Until this Sunday, January 13, three panels from Lorenzo Ghiberti’s Gates of Paradise will be on display at the Metropolitan Museum of Art. For those Americans who have never been to the Baptistery in Florence, and who don’t plan on visiting Italy any time soon, the exhibition provides a splendid glimpse at one of the masterpieces of the Renaissance. The Met is showing three newly restored panels from Ghiberti’s doors to the Baptistery, as well as some of the sculptures surrounding those panels. The panels on display at the Met depict the stories of creation, Jacob and Esau, and David, while the side sculptures depict various prophets and figures from the Renaissance.
Art historians can provide more insight into Ghiberti’s technique and its impact on European art, but as an ordinary museum-goer, I was struck by the depth of emotion Ghiberti conveyed through the small bronze figures. This was especially apparent to me in his depiction of the creation of man and woman. On the left, God lifts Adam out of the dust of the earth, infusing him with divine life. In the center, God draws out Eve from Adam’s side, and she proceeds forth in all her beauty, guided with exquisite tenderness by angels. I know of no comparison in art for the depiction of the love of God and the simple splendor of man and woman as his creation.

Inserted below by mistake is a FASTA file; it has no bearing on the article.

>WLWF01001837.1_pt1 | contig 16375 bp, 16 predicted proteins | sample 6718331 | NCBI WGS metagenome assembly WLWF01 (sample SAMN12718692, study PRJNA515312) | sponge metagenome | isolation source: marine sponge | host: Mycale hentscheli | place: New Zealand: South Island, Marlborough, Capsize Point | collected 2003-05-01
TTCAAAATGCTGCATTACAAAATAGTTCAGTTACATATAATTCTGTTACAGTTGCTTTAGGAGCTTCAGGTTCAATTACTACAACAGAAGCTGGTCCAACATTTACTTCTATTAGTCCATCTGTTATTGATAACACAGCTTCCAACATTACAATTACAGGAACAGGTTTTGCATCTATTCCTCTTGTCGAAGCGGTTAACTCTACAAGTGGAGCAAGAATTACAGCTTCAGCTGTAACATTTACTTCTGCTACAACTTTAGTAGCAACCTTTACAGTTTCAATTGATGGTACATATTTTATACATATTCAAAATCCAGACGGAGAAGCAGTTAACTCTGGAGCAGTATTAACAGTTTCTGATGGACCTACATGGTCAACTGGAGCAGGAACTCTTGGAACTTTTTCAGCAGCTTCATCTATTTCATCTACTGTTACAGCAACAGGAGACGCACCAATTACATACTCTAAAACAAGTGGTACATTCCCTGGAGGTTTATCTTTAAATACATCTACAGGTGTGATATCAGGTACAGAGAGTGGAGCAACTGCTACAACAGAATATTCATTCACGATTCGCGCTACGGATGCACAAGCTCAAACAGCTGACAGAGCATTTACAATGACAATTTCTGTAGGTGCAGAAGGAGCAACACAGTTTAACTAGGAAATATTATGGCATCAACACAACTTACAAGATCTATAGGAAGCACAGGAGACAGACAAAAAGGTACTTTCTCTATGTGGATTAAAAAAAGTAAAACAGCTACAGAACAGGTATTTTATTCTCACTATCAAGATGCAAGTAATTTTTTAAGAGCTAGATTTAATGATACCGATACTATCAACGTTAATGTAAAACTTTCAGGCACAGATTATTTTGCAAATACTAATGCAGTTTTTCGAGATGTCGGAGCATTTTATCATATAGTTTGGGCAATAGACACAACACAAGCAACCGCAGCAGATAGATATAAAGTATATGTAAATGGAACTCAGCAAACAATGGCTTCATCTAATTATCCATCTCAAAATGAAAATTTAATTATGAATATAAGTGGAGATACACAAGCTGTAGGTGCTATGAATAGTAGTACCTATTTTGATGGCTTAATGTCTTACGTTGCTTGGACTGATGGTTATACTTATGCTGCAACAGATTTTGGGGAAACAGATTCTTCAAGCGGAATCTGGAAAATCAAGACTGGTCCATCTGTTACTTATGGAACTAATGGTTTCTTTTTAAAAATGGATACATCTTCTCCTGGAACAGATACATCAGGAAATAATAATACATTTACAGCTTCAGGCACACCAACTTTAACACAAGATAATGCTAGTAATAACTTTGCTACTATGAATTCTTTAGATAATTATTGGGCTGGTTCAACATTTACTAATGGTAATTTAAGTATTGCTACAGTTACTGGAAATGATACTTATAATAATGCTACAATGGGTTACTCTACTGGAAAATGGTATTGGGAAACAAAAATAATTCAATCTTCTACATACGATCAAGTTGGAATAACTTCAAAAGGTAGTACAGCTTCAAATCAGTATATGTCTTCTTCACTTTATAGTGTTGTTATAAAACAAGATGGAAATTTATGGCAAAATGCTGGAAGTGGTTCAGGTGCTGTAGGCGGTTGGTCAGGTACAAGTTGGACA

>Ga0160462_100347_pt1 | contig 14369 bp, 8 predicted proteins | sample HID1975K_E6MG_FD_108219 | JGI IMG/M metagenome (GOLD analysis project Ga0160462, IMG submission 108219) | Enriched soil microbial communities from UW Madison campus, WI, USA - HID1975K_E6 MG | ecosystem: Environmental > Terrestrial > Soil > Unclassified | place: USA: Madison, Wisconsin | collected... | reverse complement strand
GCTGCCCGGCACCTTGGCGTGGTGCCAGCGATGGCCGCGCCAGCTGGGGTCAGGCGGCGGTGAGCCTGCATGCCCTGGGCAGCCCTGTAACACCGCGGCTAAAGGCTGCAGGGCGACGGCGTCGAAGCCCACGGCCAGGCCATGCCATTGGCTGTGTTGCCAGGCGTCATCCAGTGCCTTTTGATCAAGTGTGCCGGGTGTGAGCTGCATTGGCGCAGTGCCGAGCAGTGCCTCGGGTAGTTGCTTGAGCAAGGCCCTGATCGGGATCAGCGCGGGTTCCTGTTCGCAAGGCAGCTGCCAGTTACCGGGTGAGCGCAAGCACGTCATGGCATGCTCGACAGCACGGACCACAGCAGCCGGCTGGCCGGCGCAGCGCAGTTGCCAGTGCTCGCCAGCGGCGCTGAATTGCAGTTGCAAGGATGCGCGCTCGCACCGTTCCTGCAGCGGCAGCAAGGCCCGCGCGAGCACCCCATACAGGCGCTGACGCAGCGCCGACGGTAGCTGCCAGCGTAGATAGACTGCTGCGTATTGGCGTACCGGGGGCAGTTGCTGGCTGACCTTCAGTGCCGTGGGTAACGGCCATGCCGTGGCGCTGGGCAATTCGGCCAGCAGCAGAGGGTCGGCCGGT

But the small picture online cannot do justice to the real thing. If you are in New York at any time before this Sunday, I highly recommend paying a visit to Ghiberti’s doors at the Met.